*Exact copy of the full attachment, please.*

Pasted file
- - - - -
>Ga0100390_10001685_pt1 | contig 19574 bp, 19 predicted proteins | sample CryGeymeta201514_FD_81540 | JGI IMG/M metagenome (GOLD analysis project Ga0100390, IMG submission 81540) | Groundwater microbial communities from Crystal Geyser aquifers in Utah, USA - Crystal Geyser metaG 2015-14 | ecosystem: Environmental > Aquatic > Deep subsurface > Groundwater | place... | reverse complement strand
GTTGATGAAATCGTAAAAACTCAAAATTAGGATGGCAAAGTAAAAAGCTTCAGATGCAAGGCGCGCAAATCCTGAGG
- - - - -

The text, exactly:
>Ga0100390_10001685_pt1 | contig 19574 bp, 19 predicted proteins | sample CryGeymeta201514_FD_81540 | JGI IMG/M metagenome (GOLD analysis project Ga0100390, IMG submission 81540) | Groundwater microbial communities from Crystal Geyser aquifers in Utah, USA - Crystal Geyser metaG 2015-14 | ecosystem: Environmental > Aquatic > Deep subsurface > Groundwater | place... | reverse complement strand
GTTGATGAAATCGTAAAAACTCAAAATTAGGATGGCAAAGTAAAAAGCTTCAGATGCAAGGCGCGCAAATCCTGAGG